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Oncogene. 2006 Oct 12;25(47):6319-24. Epub 2006 May 8.

DEP-1 protein tyrosine phosphatase inhibits proliferation and migration of colon carcinoma cells and is upregulated by protective nutrients.

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Institute of Molecular Cell Biology, Medical Faculty, Friedrich Schiller University, Jena, Germany.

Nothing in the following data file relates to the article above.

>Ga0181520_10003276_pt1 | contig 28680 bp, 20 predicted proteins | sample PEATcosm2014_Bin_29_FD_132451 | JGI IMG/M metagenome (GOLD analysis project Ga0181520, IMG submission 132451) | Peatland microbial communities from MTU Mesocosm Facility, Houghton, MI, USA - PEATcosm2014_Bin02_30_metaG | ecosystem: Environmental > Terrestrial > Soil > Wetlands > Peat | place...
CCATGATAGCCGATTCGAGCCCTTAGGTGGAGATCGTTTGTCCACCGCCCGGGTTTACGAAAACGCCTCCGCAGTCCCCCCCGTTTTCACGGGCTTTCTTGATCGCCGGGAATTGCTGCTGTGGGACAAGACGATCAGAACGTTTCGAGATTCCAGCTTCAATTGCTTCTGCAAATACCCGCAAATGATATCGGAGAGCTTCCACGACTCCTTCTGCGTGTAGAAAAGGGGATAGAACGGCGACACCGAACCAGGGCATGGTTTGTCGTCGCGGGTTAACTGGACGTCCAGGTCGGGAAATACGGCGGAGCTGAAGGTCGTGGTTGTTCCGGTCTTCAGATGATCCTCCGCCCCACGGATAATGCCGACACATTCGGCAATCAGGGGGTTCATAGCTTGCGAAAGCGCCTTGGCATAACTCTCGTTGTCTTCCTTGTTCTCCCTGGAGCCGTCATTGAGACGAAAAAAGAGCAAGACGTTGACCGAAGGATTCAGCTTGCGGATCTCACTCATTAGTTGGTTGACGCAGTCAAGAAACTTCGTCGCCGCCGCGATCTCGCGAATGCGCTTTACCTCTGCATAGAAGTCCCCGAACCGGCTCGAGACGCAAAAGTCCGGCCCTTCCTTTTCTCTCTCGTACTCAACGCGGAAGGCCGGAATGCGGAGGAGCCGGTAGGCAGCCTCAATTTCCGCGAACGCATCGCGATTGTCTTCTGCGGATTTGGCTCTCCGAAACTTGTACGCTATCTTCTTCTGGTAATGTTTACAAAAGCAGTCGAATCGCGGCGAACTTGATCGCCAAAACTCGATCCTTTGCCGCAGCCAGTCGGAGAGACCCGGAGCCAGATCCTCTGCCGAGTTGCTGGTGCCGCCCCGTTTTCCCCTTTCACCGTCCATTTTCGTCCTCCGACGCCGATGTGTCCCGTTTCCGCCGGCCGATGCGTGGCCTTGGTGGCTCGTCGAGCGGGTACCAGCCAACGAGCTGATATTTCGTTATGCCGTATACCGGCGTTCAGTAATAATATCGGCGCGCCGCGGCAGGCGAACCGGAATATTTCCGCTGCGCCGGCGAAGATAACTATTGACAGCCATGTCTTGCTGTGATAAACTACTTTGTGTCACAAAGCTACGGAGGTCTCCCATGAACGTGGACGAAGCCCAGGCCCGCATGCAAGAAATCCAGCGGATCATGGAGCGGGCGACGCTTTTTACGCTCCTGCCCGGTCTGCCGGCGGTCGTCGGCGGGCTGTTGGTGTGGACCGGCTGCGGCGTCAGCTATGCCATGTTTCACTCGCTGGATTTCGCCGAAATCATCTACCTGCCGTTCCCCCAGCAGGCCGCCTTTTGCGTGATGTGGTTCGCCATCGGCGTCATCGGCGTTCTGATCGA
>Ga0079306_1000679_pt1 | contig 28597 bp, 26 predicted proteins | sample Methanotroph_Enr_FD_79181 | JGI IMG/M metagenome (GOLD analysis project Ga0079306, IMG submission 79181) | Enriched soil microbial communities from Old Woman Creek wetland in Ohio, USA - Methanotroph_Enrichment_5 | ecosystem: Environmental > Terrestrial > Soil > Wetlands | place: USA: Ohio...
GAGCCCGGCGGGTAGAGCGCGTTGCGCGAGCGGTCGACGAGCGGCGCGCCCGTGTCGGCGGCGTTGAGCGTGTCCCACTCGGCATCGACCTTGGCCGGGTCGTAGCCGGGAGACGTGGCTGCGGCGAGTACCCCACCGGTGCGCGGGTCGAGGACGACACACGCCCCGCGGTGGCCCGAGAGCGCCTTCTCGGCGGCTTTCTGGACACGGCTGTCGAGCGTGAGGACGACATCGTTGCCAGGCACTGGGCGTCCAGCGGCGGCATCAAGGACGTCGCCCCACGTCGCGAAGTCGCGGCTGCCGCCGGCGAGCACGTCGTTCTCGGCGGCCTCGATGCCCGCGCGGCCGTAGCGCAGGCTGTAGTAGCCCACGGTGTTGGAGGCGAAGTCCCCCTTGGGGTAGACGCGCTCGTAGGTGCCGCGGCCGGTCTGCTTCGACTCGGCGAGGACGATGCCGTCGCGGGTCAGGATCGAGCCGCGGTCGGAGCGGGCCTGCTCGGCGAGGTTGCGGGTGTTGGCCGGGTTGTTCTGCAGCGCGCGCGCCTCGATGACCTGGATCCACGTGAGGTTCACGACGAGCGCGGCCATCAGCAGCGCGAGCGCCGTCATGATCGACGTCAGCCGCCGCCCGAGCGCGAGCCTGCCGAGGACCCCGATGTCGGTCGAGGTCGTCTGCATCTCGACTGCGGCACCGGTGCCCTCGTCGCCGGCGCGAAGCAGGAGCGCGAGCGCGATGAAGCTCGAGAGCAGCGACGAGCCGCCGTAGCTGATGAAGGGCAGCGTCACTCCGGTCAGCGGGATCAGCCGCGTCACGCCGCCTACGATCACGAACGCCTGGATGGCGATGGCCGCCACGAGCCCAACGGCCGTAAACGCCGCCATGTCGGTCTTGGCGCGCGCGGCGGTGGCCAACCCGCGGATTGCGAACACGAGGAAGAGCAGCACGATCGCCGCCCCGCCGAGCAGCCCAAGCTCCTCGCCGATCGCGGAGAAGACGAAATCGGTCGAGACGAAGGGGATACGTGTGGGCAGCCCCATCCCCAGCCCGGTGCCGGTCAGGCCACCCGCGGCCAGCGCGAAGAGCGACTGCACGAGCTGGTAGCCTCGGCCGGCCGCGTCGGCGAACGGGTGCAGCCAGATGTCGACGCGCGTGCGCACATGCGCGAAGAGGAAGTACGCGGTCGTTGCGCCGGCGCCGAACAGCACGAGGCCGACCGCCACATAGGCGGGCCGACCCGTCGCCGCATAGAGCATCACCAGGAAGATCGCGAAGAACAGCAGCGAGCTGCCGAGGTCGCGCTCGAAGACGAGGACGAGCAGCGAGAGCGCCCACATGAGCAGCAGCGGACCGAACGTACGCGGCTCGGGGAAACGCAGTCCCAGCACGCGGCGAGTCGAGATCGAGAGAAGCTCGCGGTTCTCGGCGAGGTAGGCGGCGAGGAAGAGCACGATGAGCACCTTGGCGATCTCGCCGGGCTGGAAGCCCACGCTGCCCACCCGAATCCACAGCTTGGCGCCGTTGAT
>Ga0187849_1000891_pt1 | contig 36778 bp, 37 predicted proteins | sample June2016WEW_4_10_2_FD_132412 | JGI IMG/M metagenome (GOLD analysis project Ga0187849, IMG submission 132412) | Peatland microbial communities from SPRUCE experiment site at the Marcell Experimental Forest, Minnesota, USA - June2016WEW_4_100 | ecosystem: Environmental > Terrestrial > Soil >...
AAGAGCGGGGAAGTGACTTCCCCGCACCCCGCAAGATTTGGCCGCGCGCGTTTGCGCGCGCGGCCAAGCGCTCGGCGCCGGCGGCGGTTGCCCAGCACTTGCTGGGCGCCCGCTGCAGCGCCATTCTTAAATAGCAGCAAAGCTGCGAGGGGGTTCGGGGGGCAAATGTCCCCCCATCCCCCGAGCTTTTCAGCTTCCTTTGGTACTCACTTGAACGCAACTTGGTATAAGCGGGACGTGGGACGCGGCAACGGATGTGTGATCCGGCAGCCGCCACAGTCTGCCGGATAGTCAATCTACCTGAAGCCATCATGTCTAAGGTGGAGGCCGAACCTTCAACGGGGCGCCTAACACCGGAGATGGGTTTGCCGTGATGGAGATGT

The transmembrane protein-tyrosine phosphatase (PTP) DEP-1 (density-enhanced phosphatase) is a candidate tumor suppressor in the colon epithelium. We have explored the function of DEP-1 in colon epithelial cells by inducible re-expression in a DEP-1-deficient human colon cancer cell line. Density-enhanced phosphatase-1 re-expression led to profound inhibition of cell proliferation and cell migration, and was associated with cytoskeletal rearrangements. These effects were dependent on the PTP activity of DEP-1 as they were not observed with cells expressing the catalytically inactive DEP-1 C1239S variant. shRNA-mediated suppression of DEP-1 in a colon epithelial cell line with high endogenous DEP-1 levels enhanced proliferation, further supporting the antiproliferative function of DEP-1. Nutrients, which are considered to be chemoprotective with respect to colon cancer development, including butyrate, green tea and apple polyphenols, had the capacity to elevate transcription of endogenous DEP-1 mRNA and expression of DEP-1 protein. Upregulation of DEP-1 expression, and in turn inhibition of cell growth and migration may present a previously unrecognized mechanism of chemoprevention by nutrients.

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